The Pala Band of Mission Indians is a federally recognized tribe whose reservation is located along the Palomar Mountain range approximately 30 miles northeast of San Diego. The majority of the over 900 tribal members live on the 12,000-acre reservation, established for Cupeño and Luiseño Indians, who consider themselves to be one proud people - Pala. 


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Pala tribal history website
Background:

President Rutherford Hayes, prompted by the Supreme Court holding, declared the Indians "trespassers" and ordered the tribe relocated to Pala, California, just beyond the Palomar Mountains where a 10,000-acre reservation had been established. Pala was a Luiseno reservation then, not Cupa.
This act marked the first time in U.S. history that two distinct Indian tribes were herded together in one reservation. This was a blemish upon a nation that prided itself on leading the world into the 20th Century and the cultural and political renaissance that accompanied such a transition.

On the morning of May 12, 1903, Indian Bureau agent James Jenkins arrived with 44 armed teamsters to carry out the eviction. Rosinda Nolasquez — the last survivor of the expulsion — later testified that "Many carts stood there by the doors. People came from La Mesa, from Santa Ysabel, fromWilakal, from San Ignacio to see their relatives. They cried a lot. And they just threw our belongings, our clothes, into carts."

The 40-mile journey from Cupa to Pala took three days. The Cupeños call it their "Trail of Tears."
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Thought-provoking and moving 11 October 2012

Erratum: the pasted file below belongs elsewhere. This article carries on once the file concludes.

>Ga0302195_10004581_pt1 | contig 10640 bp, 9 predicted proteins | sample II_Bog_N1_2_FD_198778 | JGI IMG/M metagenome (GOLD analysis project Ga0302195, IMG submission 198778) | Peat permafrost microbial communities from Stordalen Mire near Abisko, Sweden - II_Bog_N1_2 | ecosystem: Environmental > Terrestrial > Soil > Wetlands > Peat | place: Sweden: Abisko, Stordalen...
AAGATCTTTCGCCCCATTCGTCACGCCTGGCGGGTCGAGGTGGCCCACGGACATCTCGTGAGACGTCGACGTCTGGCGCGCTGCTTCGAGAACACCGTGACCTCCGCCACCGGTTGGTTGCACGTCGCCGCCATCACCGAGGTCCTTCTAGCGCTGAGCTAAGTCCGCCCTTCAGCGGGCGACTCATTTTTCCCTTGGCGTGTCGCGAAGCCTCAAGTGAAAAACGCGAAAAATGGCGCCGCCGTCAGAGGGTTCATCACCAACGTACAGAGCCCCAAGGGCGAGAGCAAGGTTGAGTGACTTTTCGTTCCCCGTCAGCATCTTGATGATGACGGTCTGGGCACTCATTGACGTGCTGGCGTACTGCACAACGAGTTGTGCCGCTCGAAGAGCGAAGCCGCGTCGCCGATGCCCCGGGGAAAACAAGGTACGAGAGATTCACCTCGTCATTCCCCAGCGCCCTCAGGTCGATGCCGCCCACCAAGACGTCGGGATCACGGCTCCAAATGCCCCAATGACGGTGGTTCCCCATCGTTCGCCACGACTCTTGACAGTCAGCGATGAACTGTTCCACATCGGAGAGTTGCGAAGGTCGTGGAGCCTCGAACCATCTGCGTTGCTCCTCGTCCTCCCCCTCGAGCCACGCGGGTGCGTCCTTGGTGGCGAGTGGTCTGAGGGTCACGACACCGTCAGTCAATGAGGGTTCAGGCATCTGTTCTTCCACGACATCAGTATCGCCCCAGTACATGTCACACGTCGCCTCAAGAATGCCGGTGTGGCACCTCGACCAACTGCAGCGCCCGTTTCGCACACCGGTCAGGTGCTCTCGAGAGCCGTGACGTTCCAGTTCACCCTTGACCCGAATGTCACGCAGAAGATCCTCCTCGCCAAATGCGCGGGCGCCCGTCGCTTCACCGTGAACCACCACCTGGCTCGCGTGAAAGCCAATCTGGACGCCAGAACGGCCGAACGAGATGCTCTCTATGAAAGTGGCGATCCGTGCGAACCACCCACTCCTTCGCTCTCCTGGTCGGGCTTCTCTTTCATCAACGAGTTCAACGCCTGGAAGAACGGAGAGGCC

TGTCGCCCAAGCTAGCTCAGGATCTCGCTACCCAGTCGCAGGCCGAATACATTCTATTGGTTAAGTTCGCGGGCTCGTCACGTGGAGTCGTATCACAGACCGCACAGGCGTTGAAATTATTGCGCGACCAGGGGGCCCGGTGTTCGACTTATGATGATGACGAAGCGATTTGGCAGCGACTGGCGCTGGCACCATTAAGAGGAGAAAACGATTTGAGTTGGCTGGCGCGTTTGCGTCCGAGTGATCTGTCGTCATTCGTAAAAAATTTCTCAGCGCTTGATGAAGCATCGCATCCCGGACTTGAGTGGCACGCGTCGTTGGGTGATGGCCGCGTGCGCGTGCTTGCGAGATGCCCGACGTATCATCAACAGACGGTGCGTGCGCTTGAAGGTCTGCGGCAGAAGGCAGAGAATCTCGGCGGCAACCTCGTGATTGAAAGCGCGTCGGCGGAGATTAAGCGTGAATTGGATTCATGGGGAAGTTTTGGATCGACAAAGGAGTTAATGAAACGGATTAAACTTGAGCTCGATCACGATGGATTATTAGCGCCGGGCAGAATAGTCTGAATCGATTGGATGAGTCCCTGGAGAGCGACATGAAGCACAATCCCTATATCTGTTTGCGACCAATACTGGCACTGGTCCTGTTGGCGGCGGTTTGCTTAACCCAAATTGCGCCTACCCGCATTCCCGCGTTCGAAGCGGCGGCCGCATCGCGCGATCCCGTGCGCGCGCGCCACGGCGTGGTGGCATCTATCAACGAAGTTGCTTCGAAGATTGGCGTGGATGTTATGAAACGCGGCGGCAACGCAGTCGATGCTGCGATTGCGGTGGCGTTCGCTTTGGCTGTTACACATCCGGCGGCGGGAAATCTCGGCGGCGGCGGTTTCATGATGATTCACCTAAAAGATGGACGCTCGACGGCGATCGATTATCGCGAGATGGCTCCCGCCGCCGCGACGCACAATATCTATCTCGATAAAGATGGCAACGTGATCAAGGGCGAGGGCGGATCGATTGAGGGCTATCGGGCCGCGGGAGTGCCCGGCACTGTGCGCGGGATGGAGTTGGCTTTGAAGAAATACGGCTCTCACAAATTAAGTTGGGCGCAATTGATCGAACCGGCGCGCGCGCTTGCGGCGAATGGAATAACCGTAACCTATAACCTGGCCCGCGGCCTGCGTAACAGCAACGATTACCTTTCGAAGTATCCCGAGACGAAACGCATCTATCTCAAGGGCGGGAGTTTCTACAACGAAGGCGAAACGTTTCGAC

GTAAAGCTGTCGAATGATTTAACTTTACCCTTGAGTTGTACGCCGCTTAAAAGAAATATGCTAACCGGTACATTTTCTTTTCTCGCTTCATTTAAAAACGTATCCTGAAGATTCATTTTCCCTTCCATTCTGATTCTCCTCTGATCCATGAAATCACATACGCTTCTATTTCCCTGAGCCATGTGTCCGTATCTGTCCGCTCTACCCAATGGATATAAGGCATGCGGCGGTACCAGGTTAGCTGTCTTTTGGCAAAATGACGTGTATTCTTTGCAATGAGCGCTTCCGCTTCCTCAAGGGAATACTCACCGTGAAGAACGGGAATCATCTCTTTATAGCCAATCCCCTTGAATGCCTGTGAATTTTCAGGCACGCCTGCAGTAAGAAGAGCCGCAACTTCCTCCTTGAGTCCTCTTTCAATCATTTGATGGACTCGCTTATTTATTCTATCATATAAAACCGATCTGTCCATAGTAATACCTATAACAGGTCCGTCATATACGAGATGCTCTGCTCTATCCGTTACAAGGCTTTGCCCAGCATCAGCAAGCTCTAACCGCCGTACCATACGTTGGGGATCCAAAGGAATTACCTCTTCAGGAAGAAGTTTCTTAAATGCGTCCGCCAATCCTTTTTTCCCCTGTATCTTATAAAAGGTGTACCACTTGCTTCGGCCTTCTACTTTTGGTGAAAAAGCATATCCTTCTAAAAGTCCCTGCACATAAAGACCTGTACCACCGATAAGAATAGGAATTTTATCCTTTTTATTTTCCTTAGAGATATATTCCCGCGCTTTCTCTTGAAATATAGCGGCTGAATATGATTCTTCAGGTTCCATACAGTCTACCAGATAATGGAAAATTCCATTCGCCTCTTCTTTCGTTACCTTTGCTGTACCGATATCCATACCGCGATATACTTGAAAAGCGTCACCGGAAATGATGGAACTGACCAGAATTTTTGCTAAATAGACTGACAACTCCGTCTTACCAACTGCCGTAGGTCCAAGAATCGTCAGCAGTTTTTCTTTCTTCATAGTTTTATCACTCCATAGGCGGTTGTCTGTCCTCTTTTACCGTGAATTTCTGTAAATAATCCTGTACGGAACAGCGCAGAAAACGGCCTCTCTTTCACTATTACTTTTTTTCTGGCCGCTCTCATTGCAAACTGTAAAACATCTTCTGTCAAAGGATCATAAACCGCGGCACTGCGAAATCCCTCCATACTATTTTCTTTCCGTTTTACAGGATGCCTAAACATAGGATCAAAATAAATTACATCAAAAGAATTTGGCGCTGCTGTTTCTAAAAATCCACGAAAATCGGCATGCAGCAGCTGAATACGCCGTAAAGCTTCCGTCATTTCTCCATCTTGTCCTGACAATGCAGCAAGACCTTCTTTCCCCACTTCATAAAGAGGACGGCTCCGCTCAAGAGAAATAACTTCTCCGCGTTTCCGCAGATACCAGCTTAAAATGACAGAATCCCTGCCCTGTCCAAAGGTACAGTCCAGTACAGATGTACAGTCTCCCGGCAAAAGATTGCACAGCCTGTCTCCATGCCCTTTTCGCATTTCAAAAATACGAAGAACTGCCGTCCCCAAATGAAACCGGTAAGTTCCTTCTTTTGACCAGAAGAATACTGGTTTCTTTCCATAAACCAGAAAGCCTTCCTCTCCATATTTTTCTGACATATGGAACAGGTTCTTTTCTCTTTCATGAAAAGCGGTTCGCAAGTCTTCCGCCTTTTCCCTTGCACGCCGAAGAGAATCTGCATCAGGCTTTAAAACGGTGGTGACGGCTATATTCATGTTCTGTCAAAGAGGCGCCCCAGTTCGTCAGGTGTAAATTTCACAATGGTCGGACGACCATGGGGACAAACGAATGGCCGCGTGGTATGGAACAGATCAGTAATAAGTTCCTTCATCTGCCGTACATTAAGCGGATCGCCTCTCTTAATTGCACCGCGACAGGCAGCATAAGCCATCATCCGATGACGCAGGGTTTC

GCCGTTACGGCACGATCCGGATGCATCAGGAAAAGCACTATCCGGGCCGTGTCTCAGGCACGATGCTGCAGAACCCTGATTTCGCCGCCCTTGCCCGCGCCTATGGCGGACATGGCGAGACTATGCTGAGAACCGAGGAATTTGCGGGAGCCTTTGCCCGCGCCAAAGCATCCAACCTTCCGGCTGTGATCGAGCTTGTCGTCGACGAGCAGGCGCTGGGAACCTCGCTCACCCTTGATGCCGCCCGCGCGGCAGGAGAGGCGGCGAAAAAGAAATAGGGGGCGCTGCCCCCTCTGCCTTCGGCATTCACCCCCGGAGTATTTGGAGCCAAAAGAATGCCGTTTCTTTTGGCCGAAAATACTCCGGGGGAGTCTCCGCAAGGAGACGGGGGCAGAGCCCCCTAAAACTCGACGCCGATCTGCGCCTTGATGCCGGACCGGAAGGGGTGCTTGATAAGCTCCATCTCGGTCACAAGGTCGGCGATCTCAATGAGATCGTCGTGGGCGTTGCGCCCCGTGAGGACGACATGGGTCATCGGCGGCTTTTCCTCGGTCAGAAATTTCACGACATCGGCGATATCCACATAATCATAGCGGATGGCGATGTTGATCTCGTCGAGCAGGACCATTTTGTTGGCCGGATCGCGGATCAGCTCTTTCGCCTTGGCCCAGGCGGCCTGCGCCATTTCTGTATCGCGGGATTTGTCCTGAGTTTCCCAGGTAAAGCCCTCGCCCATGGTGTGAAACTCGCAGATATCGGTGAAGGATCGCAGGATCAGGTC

Two Worlds - Lost children of the Indian Adoption Projects

If you thought that ethnic cleansing was something for the history books, think again. This work tells the stories of Native American Indian adoptees "The Lost Birds" who continue to suffer the effects of successive US and Canadian government policies on adoption; policies that were in force as recently as the 1970's. Many of the contributors still bear the scars of their separation from their ancestral roots. What becomes apparent to the reader is the reality of a racial memory that lives in the DNA of adoptees and calls to them from the past.
The editors have let the contributors tell their own stories of their childhood and search for their blood relatives, allowing the reader to gain a true impression of their personalities. What becomes apparent is that nothing is straightforward; re-assimilation brings its own cultural and emotional problems. Not all of the stories are harrowing or sad; there are a number of heart-warming successes, and not all placements amongst white families had negative consequences. But with whom should the ultimate decision of adoption reside? Government authorities or the Indian people themselves? Read Two Worlds and decide for yourself.

ADOPTION TRUTH

As the single largest unregulated industry in the United States, adoption is viewed as a benevolent action that results in the formation of “forever families.”
The truth is that it is a very lucrative business with a known sales pitch. With profits last estimated at over $1.44 billion dollars a year, mothers who consider adoption for their babies need to be very aware that all of this promotion clouds the facts and only though independent research can they get an accurate account of what life might be like for both them and their child after signing the adoption paperwork.